Step 10: Salt the Beans

At the end of the 2 hours. The beans should be able to break apart within your fingers pretty easily. I like to check a couple of beans by chewing them and making sure they are not chalkie. If they are chalkie, I'll let them cook for another 15 minutes and check them again for done-ness. When they are done, I will add the 1 tbsp of salt to the beans. I will then mix thoroughly with a large spoon. Then I will check the liquid for saltyness. If they need more, i'll add another teaspoon at a time. Over salting the beans can ruin the hours of work. So don't over salt the beans.

Step 11: Serve in Bowl

My family always has a habit of serving beans with raw rarnish as seen in the pic. The raw garnish consists of chopped onions, tomatoes, serrano peppers, and cilantro. Serve piping hot and enjoy simple goodness of pinto beans.

I just want to be able to buy one of the cooking pots here !? But you can't use them on electric stoves without a heat diffuser and l will have get that to so I guess I will keep cooking my pintos on the stove top and in the crock pot for now.
<p>Your last picture makes me want to put a pot of these on the stove right now! Have you ever cooked these in something other than the clay pot? I do not have one and would have to order by mail since unfortunately there is no Hispanic grocer anywhere near where I live right now. I am thinking about trying my slow cooker to replicate the cooking process.</p>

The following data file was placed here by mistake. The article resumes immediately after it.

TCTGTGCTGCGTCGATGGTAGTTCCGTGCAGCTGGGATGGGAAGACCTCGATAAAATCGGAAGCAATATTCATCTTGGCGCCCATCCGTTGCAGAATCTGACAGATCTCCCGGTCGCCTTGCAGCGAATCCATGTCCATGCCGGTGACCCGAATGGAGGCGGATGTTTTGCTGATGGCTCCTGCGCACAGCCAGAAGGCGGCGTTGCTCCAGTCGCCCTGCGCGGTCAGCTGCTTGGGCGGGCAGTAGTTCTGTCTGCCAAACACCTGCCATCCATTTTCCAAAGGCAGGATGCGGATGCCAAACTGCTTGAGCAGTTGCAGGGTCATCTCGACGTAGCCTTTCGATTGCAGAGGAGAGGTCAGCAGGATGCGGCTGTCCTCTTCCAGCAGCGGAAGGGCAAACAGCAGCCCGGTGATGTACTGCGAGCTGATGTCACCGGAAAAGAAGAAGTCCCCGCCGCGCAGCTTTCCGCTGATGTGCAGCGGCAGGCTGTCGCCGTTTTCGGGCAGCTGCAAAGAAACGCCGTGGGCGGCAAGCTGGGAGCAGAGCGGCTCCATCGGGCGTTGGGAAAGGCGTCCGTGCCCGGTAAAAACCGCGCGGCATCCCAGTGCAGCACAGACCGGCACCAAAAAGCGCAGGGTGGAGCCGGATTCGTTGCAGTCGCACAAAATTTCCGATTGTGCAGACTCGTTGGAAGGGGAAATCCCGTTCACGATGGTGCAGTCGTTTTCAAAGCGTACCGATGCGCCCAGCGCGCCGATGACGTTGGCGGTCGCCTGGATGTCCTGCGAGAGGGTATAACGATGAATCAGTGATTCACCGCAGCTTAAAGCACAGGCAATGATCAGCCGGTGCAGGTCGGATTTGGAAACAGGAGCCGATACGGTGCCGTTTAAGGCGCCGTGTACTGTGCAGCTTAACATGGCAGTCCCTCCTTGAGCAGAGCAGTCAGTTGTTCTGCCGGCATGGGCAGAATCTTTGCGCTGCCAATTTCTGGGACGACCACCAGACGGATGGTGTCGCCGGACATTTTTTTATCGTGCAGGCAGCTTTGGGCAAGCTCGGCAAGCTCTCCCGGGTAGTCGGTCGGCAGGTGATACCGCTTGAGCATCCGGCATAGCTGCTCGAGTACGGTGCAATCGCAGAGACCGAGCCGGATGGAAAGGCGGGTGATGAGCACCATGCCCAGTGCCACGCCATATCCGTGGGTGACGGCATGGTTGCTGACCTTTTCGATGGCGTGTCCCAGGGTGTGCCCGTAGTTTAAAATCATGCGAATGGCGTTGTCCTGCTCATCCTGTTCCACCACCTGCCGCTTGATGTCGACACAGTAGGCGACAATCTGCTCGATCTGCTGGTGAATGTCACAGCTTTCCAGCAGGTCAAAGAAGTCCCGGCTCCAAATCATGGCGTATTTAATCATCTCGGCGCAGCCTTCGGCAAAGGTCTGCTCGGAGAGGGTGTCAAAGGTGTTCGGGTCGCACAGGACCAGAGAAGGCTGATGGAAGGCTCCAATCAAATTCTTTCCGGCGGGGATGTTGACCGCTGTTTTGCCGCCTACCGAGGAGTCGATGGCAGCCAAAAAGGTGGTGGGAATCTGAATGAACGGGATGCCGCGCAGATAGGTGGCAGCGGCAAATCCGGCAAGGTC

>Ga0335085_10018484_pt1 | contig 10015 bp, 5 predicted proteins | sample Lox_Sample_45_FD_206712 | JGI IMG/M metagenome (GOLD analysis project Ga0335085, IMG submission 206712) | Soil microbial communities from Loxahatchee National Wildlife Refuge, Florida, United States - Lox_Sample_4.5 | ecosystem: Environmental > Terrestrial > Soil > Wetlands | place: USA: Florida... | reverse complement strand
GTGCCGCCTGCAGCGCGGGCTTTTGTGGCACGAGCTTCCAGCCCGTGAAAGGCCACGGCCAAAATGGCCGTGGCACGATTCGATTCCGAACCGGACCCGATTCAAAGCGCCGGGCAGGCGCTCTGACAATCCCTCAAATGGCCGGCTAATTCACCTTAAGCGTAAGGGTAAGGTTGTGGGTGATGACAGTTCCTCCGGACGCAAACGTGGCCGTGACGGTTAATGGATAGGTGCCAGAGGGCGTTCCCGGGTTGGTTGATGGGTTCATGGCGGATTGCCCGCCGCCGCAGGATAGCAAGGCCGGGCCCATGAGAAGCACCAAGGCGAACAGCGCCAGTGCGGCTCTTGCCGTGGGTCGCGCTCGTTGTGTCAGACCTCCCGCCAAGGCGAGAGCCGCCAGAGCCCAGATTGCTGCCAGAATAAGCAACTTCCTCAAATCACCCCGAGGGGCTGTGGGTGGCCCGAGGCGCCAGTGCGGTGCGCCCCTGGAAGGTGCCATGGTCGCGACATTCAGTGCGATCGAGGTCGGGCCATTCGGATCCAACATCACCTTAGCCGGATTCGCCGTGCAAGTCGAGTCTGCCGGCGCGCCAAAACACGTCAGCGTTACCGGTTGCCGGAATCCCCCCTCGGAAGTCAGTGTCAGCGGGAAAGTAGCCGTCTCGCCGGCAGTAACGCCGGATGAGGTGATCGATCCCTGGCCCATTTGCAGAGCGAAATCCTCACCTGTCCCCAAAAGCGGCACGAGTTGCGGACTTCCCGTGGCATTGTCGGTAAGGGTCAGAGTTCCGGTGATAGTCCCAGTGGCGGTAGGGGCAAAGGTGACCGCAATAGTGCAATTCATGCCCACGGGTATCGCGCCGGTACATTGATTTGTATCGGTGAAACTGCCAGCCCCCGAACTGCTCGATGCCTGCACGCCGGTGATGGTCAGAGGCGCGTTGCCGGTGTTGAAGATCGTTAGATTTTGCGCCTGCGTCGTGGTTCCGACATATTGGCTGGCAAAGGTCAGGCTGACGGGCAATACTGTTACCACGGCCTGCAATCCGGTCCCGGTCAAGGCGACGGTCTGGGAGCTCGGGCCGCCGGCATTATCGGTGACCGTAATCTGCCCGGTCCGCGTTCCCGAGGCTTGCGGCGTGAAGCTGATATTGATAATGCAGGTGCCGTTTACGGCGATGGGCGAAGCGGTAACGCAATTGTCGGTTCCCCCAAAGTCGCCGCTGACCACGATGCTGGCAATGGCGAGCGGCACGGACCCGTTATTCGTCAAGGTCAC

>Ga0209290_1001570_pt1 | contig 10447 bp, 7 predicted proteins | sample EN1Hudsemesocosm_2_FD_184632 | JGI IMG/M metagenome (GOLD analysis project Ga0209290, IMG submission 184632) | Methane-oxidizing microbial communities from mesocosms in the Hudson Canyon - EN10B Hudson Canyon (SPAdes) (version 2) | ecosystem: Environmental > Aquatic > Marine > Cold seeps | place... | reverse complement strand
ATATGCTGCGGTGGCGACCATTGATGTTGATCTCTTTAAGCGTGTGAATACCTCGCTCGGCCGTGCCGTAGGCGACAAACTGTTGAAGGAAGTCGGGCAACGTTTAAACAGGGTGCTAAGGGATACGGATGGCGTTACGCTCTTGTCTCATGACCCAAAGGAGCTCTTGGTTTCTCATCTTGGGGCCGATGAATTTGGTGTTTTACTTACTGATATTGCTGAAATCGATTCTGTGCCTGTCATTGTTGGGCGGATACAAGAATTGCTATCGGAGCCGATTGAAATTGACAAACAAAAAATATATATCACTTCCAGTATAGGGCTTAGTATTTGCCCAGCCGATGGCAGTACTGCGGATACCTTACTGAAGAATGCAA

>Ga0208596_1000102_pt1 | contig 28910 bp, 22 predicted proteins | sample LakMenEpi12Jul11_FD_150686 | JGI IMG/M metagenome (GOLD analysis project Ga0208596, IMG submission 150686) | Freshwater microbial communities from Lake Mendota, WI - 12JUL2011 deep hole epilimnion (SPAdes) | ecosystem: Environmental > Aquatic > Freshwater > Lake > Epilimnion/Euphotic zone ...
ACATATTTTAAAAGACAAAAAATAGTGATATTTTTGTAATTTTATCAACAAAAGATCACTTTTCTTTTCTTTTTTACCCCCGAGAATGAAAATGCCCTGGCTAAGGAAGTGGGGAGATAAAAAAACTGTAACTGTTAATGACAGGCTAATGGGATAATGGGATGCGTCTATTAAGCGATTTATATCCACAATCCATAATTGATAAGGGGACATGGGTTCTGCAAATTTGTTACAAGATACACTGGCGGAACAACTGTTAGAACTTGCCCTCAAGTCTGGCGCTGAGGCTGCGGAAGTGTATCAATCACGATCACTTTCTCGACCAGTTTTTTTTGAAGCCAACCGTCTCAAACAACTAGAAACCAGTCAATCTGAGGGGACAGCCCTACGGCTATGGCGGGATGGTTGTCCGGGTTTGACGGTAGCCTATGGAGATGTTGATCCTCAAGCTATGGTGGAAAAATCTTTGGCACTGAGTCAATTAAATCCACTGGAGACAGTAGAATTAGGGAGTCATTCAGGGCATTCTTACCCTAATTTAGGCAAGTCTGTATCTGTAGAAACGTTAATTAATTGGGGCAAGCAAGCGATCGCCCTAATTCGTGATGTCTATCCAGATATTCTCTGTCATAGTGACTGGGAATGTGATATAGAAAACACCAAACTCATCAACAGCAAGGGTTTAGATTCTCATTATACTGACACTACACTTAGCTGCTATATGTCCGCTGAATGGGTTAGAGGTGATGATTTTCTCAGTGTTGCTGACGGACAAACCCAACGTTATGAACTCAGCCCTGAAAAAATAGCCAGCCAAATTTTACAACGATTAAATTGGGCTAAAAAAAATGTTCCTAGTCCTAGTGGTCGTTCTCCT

<p>A crock pot will do the trick as well. I have made them in crock pot before. Just make sure you use preheated water when adding more water during the cooking process. This will keep the beans on track to cook in the quickest time, and also keep them on the lighter side. Try it out!</p>
<p>Well I made the beans in the slow cooker and they turned out really nice - creamy and toothsome. They took a bit longer than yours to cook - about 3 hours in total. Next, they will become <a href="https://www.instructables.com/id/Ranchero-Beans/" rel="nofollow">Ranchero Beans!</a> Thanks again. </p>
<p>I've never seen a pot like that. I'm gonna have to pop over to the tienda and see if they have one, because this sounds so good.</p><p>And yes, those little rocks will ruin your day!</p>
<p>I have modified step 2 to add comments on the clay pot SIZE &quot;- make sure to get a pot that is big enough. When you add the full amount of dry beans to the pot, it should only occupy 1/3 of the clay pot. The beans will double in size when they absorb water. Then you need some head room to prevent boil overs. I like to have 4 inches of head room to prevent boil overs.&quot;</p><p>Thanks for the comment Uncle Kudzu.</p>
Up here in Wisconsin I was taught how to make them in a pressure cooker. Takes about 45 minutes from start to finish. I'd say better than grandma's, not to her face though. I share them with about 4 college buddies and there's enough for everyone. We always cube extra sharp cheddar and dice onion. To make it go a little further we brown and salt a pound of hamburger.
<p>I would really be interested in seeing that on an Instructable. I'll pick up pressure cooker at the next neighborhood garage sale in the mean time. I have never owned one myself. Thanks for the input.</p>